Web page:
BY EMMA ELEBEKE
In a move to digitalize the Nigerian law making process, the National Information Technology Development Agency, NITDA, has begun an ICT training programme for the Senate in Abuja.
This followed the successful conclusion of similar training for the House of Representatives in 2012.
The ICT training scheme is an initiative of NITDA aimed at arming the legislative arm of government with requisite ICT tools to be able to migrate from the analogue mode to ICT-driven legislation in tune with world best practices.
According to NITDA, the ICT instruction was designed to enhance their legislative duties and ultimately increase legislative output.
Speaking at the occasion, Director-General of NITDA, Prof. Cleopas Angaye, said the major potential of ICT lies in the area of assisting in transforming government processes thereby enhancing the pace of national development.
He said that Nigerian legislators must key into e-parliament and ICT usage in order to be part of the global process, adding that the lawmakers should take the advantage of the massive increase in internet penetration in the country in carrying out their legislative duties.
Angaye, who expressed optimism on the importance of ICT to the economy, noted that the surge in ICT usage in the country has paid off through increased foreign direct investment, FDI and contributed about five percent to the Gross Domestic Product, GDP, and insisted that many things wouldn’t work without the aid of ICT.
“Nigerian investment in ICT is already yielding positive fruits and enhancing service delivery and laying solid foundation for the Nigeria e-government initiative. The training of the senators is yet another major effort at building the ICT capacity in the legislative arm of government in Nigeria with the aim to impact maximum knowledge to further enhance their legislative duties,’’ he stated.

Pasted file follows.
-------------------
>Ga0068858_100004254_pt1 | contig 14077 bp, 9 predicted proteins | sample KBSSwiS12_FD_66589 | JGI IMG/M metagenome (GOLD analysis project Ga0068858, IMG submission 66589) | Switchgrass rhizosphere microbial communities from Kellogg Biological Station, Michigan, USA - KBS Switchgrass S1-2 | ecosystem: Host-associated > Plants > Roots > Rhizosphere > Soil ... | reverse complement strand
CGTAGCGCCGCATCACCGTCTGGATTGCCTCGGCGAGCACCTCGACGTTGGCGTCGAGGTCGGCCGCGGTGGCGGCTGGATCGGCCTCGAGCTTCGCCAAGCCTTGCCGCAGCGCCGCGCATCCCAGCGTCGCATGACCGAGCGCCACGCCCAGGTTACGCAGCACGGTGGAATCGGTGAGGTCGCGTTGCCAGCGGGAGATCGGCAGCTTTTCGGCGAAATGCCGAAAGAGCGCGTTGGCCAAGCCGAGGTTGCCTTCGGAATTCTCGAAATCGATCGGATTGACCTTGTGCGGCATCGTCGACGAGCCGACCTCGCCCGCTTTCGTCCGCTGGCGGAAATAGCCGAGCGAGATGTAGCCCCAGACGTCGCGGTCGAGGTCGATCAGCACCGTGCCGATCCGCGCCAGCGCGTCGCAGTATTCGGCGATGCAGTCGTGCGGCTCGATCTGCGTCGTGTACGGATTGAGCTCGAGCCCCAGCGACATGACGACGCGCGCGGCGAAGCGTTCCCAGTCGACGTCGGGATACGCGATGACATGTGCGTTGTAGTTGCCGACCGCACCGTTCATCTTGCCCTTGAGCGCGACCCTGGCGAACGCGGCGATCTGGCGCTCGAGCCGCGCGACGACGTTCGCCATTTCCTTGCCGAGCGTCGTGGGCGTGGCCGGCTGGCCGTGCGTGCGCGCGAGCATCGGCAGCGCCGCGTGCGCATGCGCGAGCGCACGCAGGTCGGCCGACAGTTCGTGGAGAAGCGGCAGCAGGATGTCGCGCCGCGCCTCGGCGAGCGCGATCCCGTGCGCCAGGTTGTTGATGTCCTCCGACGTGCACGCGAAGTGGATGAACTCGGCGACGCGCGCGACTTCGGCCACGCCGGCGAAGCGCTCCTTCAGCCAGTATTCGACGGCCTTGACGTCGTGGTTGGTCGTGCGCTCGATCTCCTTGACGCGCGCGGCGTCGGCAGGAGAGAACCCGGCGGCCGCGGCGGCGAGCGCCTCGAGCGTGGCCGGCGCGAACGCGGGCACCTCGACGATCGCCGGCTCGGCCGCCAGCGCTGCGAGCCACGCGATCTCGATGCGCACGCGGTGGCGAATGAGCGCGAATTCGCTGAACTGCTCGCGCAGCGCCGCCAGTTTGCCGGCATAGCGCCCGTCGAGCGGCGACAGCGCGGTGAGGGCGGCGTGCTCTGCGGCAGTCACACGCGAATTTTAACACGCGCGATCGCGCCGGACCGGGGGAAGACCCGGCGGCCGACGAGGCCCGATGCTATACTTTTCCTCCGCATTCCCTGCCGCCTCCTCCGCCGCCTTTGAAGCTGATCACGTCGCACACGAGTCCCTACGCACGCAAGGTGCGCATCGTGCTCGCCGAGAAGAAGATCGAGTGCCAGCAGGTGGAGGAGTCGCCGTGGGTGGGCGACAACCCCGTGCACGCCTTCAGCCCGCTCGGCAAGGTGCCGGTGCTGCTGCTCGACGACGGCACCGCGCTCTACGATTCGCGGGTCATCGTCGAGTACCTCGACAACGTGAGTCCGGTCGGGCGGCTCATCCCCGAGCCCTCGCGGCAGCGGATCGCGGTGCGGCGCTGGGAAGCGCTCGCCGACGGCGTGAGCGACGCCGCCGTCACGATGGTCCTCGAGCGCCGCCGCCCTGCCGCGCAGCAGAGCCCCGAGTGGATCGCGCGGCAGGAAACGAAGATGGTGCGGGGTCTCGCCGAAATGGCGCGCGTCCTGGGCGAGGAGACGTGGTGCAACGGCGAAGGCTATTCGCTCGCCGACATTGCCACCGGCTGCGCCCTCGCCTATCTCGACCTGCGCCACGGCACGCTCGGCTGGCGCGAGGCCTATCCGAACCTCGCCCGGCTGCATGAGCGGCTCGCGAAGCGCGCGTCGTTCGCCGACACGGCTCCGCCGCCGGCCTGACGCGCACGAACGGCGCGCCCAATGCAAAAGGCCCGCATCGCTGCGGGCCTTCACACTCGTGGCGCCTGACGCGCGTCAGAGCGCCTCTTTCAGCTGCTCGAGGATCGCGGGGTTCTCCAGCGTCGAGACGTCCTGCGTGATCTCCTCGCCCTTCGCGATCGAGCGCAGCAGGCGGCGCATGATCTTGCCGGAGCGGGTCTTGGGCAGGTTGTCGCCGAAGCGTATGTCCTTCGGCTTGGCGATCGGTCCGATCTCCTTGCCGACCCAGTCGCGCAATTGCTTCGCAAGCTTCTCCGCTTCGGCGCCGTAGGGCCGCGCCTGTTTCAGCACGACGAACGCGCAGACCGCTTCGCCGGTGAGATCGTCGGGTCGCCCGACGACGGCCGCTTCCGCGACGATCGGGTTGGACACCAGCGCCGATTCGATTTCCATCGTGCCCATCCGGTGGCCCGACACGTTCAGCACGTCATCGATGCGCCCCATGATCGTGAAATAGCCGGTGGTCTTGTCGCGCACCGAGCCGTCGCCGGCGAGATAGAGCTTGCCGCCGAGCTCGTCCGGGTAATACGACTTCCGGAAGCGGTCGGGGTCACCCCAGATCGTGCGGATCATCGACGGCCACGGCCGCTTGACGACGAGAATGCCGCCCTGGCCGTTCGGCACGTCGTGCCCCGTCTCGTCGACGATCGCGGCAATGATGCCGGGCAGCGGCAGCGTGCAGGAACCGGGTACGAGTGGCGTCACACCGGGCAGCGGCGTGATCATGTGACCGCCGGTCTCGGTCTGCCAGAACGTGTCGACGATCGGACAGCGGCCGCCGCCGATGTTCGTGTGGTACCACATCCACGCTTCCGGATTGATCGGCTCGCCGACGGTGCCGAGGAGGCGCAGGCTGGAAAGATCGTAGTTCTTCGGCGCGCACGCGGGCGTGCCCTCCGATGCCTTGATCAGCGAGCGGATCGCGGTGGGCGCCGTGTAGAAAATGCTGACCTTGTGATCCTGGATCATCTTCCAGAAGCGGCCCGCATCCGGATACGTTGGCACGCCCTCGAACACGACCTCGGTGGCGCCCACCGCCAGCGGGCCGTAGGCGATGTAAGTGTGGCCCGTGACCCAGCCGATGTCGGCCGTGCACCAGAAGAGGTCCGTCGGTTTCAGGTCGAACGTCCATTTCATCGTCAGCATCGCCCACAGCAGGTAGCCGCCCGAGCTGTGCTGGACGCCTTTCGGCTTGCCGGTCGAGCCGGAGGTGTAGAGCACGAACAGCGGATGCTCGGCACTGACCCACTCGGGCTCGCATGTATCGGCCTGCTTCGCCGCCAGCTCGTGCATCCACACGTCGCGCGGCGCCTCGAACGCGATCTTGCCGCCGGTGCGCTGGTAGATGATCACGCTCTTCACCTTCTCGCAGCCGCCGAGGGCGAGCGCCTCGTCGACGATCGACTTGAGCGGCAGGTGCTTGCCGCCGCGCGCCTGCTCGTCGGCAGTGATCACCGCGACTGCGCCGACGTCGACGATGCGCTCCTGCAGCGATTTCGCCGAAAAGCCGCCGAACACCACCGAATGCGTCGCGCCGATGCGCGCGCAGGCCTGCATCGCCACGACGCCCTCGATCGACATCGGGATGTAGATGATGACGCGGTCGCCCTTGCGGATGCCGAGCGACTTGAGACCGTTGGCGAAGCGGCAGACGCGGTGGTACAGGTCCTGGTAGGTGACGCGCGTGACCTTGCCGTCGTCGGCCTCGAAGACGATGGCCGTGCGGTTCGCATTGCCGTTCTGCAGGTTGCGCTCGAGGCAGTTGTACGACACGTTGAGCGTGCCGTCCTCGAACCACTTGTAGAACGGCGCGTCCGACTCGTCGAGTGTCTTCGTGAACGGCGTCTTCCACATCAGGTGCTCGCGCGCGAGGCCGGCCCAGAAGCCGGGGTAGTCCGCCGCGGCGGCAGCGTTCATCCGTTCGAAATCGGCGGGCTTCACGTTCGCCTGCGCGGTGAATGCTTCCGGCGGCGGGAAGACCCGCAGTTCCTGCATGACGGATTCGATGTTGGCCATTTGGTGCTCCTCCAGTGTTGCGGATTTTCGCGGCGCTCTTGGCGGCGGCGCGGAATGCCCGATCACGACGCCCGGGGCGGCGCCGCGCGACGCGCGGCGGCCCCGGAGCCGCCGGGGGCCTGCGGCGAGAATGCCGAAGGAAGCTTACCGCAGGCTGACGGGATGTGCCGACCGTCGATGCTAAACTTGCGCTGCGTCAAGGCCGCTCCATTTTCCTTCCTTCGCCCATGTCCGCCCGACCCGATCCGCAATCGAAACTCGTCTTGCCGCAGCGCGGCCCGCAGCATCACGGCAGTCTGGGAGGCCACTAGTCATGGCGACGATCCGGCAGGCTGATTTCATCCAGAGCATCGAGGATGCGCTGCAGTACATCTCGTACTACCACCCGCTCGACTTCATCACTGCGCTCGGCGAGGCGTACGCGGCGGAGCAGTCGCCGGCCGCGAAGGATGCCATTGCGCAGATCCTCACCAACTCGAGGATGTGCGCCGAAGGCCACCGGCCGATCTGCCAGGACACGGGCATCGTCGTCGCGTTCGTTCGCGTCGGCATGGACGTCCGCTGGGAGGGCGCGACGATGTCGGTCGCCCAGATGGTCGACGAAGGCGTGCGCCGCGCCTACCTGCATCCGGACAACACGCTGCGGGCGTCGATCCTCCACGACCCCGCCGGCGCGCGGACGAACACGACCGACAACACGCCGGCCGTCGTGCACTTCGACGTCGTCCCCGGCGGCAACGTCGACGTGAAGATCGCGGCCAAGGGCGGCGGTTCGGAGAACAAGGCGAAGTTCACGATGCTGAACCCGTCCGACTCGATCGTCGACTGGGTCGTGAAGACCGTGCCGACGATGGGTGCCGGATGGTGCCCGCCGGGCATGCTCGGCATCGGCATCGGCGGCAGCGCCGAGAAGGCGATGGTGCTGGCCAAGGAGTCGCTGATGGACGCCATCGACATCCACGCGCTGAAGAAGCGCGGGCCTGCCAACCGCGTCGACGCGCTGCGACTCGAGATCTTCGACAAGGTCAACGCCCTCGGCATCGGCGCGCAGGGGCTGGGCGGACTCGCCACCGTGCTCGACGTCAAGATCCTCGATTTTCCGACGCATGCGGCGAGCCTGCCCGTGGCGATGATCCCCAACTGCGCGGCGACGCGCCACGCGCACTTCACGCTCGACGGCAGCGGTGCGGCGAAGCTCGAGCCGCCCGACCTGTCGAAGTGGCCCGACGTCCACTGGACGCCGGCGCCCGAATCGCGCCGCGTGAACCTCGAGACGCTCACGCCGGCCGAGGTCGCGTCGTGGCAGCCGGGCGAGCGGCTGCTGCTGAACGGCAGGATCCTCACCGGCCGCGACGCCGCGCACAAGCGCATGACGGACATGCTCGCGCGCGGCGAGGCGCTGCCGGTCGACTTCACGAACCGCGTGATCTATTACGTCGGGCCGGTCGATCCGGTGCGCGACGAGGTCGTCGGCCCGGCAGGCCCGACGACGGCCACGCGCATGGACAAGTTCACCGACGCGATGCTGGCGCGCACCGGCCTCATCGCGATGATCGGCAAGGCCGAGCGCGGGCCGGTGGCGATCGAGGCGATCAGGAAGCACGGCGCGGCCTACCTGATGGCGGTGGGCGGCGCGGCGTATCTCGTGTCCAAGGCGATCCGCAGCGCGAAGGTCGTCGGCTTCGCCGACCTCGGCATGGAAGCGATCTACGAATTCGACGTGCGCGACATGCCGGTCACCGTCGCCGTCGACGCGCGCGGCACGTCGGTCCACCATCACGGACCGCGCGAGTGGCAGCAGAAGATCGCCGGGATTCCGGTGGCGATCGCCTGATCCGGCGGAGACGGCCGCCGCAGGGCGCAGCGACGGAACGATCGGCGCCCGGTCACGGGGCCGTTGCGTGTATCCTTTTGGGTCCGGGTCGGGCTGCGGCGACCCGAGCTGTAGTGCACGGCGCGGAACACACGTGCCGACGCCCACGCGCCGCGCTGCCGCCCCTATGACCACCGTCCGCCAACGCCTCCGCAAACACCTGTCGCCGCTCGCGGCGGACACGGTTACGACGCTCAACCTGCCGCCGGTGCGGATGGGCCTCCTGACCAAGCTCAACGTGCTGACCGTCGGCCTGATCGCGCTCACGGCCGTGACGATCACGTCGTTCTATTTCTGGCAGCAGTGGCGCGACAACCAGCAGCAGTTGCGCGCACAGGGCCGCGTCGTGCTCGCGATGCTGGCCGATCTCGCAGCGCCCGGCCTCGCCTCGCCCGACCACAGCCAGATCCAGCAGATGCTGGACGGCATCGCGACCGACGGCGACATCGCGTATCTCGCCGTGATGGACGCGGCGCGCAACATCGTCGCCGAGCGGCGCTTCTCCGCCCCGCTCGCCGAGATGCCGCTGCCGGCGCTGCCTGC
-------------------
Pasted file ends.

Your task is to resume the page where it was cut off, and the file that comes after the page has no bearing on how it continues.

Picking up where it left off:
Also speaking at the event, the Chairman, Senate Committee on Communications, Senator Gilbert Nnaji, underscored the importance of ICT in nation building, saying that its importance cannot be over emphasized.
For him, concepts such as e-voting, e-democracy, e-participation, online campaigning and e-parliament are the most powerful proof of the use of ICT in political activities, processes and institutions.
Sen. Nnaji explained that ICT has proved to be a significant supportive and facilitative power for the effective fulfilling of the duties and responsibilities granted to parliaments by the constitution.
“In order to carry out the functions of legislation, representation and inspection more effectively, to connect with the public, to implement the concept of public participation and to improve the image of politics in general and parliaments in particular in the minds of the public, parliaments the world over are exploiting the advantages offered by ICT.”
“If the parliament is the representative body through which people find expression, in which their diversity is manifested and in which the differences between them are debated and negotiated, then parliamentarians have to be abreast of opportunities provided by ICT for efficient public service delivery and enhancing social inclusion.”
“Creative and innovative legislation in a fast and cost effective manner and this can be achieved by ensuring that our information systems provide both information and communication that meet the criteria of clarity, accuracy, timeliness, completeness and the provision of feedback in dealing with our various constituents.
“It is my hope that after this workshop, we would have achieved the objectives of harnessing the potential benefits of ICT to support our constitutional functions as a legislature and our administrative efficiency, information access dissemination and interaction with citizens would have witnessed further improvement,” he said.
On his part, another participating, Senator Olugbenga Obadara, said there is no alternative to digital legislation if Nigerian legislative process must be made effective and efficient.
“As the world is changing, one has to get more acquainted with the latest in the ways we conduct our business because in making laws, more researches have to be done, which is the practice globally, and in doing this, we’ll be able to be updated with the latest in the world.”
According to him, “It simplifies your job in the essence of being able to use gadgets that will aid your work; it makes the work faster, the research quicker and more conductive either on the senate’s floor or at home.